JOURNAL ARTICLE

Ambulatory management of large spontaneous pneumothorax with pigtail catheters

Fanny Voisin, Laurent Sohier, Yann Rochas, Mallorie Kerjouan, Charles Ricordel, Chantal Belleguic, Benoit Desrues, Stéphane Jouneau
Annals of Emergency Medicine 2014, 64 (3): 222-8
24439715

STUDY OBJECTIVE: There is no consensus about the management of large spontaneous pneumothoraces. Guidelines recommend either needle aspiration or chest tube drainage and most patients are hospitalized. We assess the efficiency of ambulatory management of large spontaneous pneumothoraces with pigtail catheters.

METHODS: From February 2007 to January 2011, all primary and secondary large spontaneous pneumothoraces from Lorient's hospital (France) were managed with pigtail catheters with a 1-way valve. The patients were discharged immediately and then evaluated every 2 days according to a specific algorithm.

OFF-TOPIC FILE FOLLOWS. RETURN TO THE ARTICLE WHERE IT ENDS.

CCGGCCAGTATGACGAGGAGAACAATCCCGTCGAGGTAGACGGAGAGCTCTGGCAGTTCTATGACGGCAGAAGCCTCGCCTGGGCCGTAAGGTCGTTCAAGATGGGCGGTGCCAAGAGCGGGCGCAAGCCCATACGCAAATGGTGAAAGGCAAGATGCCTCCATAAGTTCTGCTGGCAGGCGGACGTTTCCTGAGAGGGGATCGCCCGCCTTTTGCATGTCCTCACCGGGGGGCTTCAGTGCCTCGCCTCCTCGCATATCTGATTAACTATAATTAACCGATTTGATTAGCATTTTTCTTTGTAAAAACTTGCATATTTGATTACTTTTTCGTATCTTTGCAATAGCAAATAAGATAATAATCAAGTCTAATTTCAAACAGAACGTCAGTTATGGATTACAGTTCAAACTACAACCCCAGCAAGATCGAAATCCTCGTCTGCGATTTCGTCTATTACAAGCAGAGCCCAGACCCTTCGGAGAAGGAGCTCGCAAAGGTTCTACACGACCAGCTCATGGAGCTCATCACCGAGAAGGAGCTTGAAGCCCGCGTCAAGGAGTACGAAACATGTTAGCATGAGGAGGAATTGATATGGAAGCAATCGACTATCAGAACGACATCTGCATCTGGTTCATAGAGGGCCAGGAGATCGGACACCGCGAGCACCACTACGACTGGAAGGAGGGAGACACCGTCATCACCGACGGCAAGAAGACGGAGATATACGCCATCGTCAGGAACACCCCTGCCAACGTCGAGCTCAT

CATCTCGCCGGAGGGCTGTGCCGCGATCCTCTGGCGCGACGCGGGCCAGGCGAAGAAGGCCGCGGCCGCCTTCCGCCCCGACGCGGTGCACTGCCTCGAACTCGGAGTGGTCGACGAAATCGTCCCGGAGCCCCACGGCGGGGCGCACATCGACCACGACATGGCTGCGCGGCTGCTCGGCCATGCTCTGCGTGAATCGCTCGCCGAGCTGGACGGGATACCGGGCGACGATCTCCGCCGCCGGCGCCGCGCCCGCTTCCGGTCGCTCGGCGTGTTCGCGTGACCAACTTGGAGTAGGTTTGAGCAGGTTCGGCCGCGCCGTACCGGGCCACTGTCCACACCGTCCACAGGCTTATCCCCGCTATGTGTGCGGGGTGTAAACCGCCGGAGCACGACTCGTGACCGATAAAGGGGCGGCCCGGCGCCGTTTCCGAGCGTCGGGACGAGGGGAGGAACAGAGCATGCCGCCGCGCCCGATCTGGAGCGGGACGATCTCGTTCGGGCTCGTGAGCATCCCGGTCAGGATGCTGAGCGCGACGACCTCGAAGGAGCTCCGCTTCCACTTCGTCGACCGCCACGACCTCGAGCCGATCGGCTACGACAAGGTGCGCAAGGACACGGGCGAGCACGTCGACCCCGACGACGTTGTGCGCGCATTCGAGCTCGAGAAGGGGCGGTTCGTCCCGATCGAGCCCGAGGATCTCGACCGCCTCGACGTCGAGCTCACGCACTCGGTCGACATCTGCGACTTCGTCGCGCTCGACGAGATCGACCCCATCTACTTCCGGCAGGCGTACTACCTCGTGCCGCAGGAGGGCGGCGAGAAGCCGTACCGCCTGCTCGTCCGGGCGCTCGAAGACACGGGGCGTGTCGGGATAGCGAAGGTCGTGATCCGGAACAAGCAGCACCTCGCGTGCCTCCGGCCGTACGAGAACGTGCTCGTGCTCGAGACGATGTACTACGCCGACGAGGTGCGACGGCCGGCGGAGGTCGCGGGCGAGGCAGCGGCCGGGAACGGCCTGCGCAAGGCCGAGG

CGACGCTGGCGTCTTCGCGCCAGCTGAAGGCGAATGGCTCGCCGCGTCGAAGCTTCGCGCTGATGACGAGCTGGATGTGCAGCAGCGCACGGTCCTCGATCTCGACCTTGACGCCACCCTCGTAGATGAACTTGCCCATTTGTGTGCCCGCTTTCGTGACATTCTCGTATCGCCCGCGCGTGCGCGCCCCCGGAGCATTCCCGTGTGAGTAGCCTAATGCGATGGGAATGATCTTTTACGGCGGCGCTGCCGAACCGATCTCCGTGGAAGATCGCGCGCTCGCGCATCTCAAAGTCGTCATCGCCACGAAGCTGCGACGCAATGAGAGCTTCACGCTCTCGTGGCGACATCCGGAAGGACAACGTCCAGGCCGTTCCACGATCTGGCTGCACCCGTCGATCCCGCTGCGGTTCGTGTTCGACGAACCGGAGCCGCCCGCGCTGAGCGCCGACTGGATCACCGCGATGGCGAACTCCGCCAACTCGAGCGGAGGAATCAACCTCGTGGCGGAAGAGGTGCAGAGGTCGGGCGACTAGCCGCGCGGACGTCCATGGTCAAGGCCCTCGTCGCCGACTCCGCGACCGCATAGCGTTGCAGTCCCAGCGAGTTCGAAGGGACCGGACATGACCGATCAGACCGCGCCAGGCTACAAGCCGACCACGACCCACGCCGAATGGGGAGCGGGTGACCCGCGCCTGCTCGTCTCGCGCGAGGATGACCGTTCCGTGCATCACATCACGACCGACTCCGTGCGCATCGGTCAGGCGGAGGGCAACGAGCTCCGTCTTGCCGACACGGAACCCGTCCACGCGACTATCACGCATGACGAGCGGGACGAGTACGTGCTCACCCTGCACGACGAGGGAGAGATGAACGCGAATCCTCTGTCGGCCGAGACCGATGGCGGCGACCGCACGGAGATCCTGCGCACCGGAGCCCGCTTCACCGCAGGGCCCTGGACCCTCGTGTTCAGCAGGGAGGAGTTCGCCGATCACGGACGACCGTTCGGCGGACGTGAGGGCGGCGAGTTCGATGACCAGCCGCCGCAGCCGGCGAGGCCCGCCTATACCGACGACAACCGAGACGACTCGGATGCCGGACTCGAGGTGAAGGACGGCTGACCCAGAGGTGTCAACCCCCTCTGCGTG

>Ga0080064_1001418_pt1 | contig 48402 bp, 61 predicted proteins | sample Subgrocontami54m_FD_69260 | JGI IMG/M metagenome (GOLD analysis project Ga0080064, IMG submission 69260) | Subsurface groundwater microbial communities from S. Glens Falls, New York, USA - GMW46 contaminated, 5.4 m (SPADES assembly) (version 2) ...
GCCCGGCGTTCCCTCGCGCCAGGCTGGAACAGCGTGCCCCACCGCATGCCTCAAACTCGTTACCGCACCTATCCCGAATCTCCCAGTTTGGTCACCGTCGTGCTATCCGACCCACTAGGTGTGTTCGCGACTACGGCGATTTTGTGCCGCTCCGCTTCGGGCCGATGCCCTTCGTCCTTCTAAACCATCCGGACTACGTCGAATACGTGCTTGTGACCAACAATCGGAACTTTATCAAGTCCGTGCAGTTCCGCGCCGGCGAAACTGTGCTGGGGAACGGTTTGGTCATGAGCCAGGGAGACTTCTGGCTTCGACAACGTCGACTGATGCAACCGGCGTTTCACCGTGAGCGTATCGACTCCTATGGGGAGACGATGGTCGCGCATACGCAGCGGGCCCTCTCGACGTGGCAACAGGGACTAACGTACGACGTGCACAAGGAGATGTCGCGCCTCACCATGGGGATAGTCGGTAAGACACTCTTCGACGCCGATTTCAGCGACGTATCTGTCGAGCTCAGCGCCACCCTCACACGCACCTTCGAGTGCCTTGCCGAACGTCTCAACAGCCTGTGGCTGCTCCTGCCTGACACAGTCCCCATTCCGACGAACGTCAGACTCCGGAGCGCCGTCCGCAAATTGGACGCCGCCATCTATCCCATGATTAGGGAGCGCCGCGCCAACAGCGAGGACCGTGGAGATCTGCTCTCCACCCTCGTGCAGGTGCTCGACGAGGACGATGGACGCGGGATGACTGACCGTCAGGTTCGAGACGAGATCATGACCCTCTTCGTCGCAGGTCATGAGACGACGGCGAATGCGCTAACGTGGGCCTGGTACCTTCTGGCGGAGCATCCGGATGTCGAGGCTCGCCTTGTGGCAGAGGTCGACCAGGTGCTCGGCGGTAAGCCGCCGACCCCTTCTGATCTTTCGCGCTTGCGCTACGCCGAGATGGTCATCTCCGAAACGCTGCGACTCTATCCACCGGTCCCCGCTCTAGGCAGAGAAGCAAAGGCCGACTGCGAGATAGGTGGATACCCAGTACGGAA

RESULTS: Of the 132 consecutive patients (110 primary, 22 secondary), 103 were exclusively managed as outpatients, with full resolution of the pneumothorax by day 2 or 4, which represents an ambulatory success rate of 78%. Mean time (SD) of drainage was 3.4 days (1.8). Seven patients were initially hospitalized but quickly discharged and had full resolution by day 2 or 4, leading to a total success rate of 83%. The use of analgesics was low. The 1-year recurrence rate was 26%. If successful, this outpatient management is potentially cost saving, with a mean cost of $926, assuming up to 2 outpatient visits and 1 chest radiograph, compared with $4,276 if a chest tube was placed and the patient was admitted to the hospital for 4 days.

CONCLUSION: Ambulatory management with pigtail catheters with 1-way valves could be a reasonable first-line of treatment for large spontaneous pneumothoraces. Compared with that of other studies, our protocol does not require hospitalization and is cost saving.

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